Cornbread seems to get sweeter the further north I travel. The light, fluffy, and sweet cornbread I’ve encountered north of the Mason-Dixon Line has more in common with cake than the savory cornbread I grew up eating in the South.
As a child cornbread was cooked in an iron skillet, and begged to be slathered with butter or crumbled into a bowl of chili; the cornbread I’ve tasted further north is usually begging for cupcake frosting. This cornbread recipe is a compromise between those two styles. The hops in the pale ale add a bit of bitterness, but there is just enough sugar to balance the flavor.
In a way this cornbread is a lot like Maryland. People from the North say Maryland is definitely the South, and people from the South say this is where the North begins, but neither one is quite true. Once you live here you know that Maryland is Maryland. Maryland is where the North and the South begin to blend, but it’s also where the unique cultures of the Chesapeake, the Eastern Shore, and even Appalachian Western Maryland create culture and cuisine that are both unique and familiar.
For this recipe I went with Birdhouse Pale Ale from The Brewer’s Art. Birdhouse is a Belgian Style Pale Ale, a style typically known for biscuit or toasted malt flavor, but this is America so The Brewer’s Art has given Birdhouse a bit more hop flavor than its European cousin. Even with the extra hops it’s not loaded with as much citrusy hop flavor as most American Pale Ales, which can often create an overly bitter flavor when baked. If you can’t find Birdhouse then choose a maltier style of beer such as Altbier, Belgian Dubbel, Bock, or even a pale ale that isn’t too hoppy.
I use a cast iron skillet that is just under 12-inches. If using a 9-inch skillet then reduce everything in this recipe by 1/3, or plan on having leftover batter.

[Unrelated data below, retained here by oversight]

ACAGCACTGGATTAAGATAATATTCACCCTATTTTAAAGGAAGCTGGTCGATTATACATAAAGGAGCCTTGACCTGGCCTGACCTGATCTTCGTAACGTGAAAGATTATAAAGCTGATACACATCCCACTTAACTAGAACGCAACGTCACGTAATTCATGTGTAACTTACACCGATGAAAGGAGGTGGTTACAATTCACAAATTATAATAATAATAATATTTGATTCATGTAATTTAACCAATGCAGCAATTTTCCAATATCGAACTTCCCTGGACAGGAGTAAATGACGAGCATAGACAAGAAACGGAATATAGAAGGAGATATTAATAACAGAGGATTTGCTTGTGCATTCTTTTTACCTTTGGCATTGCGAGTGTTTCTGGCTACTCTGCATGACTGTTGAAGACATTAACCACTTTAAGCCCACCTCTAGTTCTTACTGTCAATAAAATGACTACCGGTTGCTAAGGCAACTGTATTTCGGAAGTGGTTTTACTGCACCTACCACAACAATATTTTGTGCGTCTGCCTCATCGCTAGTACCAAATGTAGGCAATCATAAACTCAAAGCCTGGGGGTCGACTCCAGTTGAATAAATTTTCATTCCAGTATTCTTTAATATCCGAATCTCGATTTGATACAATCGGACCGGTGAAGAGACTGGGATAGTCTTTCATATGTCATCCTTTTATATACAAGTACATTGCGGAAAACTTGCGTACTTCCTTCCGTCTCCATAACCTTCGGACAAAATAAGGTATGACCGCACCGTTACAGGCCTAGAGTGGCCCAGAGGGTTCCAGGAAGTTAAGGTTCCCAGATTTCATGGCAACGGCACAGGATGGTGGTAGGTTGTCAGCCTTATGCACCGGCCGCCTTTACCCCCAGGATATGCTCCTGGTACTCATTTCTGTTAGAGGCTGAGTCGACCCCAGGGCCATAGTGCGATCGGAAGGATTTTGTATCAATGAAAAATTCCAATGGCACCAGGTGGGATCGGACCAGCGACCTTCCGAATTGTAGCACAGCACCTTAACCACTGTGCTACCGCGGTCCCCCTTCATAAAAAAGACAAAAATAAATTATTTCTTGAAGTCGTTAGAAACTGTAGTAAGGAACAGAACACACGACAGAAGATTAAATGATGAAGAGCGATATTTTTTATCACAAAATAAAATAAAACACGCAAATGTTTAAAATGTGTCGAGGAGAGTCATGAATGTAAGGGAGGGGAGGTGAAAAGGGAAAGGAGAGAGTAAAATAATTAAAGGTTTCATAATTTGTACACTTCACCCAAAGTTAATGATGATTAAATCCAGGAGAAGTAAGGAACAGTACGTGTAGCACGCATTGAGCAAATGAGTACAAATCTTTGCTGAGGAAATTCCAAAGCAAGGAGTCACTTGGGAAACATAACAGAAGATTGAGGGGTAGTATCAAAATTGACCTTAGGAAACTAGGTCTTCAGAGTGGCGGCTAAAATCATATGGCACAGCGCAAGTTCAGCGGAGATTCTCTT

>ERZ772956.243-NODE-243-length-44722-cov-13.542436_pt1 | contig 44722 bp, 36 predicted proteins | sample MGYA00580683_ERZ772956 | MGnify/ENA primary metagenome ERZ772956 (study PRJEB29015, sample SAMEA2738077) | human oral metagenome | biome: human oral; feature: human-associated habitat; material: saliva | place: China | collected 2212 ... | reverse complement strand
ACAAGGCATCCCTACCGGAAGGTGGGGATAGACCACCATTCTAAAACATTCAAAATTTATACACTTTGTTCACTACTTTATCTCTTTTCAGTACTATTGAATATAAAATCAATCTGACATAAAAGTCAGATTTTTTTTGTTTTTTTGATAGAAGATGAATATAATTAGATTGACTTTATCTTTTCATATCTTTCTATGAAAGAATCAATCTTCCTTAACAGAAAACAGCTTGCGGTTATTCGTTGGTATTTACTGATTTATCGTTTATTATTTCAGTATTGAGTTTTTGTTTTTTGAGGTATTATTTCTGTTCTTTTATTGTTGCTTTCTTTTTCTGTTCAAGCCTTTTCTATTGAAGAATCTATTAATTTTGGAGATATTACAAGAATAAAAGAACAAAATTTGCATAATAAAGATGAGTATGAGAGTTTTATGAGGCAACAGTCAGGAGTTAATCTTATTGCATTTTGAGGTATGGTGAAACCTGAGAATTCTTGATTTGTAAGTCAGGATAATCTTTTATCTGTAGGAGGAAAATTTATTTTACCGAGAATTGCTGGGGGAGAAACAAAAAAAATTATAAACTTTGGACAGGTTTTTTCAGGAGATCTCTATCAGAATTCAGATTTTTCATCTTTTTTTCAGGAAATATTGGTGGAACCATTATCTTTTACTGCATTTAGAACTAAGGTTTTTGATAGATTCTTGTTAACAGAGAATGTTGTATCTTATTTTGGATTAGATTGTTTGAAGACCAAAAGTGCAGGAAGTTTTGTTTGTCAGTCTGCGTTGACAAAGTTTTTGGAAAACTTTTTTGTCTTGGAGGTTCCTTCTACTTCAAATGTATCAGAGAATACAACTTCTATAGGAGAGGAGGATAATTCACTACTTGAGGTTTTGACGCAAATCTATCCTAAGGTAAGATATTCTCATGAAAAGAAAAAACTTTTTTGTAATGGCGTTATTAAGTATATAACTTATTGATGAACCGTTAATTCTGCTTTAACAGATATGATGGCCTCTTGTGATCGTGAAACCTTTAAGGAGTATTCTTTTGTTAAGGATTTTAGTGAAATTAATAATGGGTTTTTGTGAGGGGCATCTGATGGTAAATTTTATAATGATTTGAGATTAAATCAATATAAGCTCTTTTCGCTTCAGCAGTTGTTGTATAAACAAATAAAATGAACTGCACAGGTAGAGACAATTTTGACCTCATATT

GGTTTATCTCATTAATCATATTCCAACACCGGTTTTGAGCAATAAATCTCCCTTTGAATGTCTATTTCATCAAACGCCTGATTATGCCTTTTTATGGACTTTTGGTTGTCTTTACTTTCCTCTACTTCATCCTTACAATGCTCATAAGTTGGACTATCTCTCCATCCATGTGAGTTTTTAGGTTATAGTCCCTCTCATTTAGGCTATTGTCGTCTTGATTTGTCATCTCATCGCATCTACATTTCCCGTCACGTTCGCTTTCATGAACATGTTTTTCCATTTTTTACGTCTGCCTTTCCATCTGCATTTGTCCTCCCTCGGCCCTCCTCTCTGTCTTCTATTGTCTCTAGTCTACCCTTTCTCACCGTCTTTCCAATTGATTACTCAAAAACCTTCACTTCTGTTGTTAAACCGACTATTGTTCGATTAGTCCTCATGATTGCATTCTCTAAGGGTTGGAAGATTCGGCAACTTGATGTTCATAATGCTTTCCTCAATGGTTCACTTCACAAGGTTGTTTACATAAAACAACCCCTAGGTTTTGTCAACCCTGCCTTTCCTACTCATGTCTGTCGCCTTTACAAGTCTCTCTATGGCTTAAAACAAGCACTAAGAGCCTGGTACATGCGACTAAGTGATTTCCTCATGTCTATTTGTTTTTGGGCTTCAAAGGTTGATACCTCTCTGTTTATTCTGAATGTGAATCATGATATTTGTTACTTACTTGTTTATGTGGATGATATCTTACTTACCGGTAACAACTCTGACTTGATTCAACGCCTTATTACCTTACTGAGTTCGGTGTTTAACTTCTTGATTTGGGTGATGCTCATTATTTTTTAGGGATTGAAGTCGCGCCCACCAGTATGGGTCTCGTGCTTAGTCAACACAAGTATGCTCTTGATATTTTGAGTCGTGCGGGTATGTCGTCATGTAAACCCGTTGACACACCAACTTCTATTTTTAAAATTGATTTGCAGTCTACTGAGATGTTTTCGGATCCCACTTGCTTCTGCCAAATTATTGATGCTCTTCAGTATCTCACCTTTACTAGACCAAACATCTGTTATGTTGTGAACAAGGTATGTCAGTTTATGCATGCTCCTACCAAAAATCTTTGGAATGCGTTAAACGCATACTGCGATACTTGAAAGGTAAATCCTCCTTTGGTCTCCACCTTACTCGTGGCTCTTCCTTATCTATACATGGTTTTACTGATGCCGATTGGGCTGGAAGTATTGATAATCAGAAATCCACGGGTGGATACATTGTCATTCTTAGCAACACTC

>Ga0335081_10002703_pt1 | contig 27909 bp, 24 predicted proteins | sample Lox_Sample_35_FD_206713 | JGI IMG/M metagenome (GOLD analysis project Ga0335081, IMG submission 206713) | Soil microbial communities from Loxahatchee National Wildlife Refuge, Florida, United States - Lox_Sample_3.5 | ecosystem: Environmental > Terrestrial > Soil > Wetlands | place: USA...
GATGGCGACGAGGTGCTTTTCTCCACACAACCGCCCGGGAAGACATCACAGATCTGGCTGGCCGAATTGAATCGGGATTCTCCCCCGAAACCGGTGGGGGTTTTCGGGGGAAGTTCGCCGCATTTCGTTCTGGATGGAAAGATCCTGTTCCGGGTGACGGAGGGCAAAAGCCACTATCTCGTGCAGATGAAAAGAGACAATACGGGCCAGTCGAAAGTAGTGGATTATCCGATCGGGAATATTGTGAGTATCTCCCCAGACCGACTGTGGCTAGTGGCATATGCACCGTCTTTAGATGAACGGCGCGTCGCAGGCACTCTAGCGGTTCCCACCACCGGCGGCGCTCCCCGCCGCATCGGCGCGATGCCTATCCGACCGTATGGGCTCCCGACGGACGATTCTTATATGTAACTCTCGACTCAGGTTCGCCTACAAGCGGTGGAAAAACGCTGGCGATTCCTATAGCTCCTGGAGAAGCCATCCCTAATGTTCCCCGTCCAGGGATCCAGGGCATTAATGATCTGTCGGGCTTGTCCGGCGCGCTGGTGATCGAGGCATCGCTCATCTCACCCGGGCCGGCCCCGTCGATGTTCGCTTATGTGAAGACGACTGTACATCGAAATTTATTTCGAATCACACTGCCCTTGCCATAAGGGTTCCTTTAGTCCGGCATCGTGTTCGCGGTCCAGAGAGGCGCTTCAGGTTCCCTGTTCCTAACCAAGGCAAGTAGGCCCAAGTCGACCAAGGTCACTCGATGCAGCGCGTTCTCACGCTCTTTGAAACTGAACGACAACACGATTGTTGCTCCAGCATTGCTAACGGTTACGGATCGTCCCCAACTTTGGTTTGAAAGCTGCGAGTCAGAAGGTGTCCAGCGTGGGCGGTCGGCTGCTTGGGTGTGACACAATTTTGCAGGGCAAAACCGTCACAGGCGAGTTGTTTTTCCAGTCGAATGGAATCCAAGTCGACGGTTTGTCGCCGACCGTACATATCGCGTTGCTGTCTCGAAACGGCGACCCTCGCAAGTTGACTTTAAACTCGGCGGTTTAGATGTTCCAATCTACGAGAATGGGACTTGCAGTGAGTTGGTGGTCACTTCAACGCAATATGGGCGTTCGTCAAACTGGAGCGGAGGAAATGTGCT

- 1 3/4 cups stone ground cornmeal
- 1 1/4 cups flour
- 1/4 cup granulated sugar
- 1 tsp salt
- 4 tsp baking powder
- 1 tsp baking soda
- 18 fl oz of beer (1.5 bottles or cans)
- 8 Tbsp butter, melted
- 2 eggs, lightly beaten
- 1-2 Tbsp vegetable oil
1. Preheat the oven to 425F. Use the vegetable oil to coat a cast iron skillet and place it into the oven to heat.
2. Mix the cornmeal, flour, sugar, salt, baking powder, and baking soda together into a large bowl. Whisk or sift to ensure there are no clumps.
3. Mix in the butter, then the beer, then the eggs. Mix well to ensure there are no dry clumps.
4. Carefully remove the skillet from the oven, then very carefully pour in the batter. The hot oil will sizzle as it creates a wonderfully crispy crust along the edges and bottom of the corn bread.
5. Place the skillet back in the oven. Lower the temperature to 375F and bake for about 20-25 minutes.
6. Test that the cornbread is done by placing a toothpick in the center and seeing if it comes out clean.
7. Remove from the oven and let cool at least 10 minutes before serving.
8. Wrap any leftover cornbread in foil. You’ll find that the flavor contribution of the beer will increase overnight.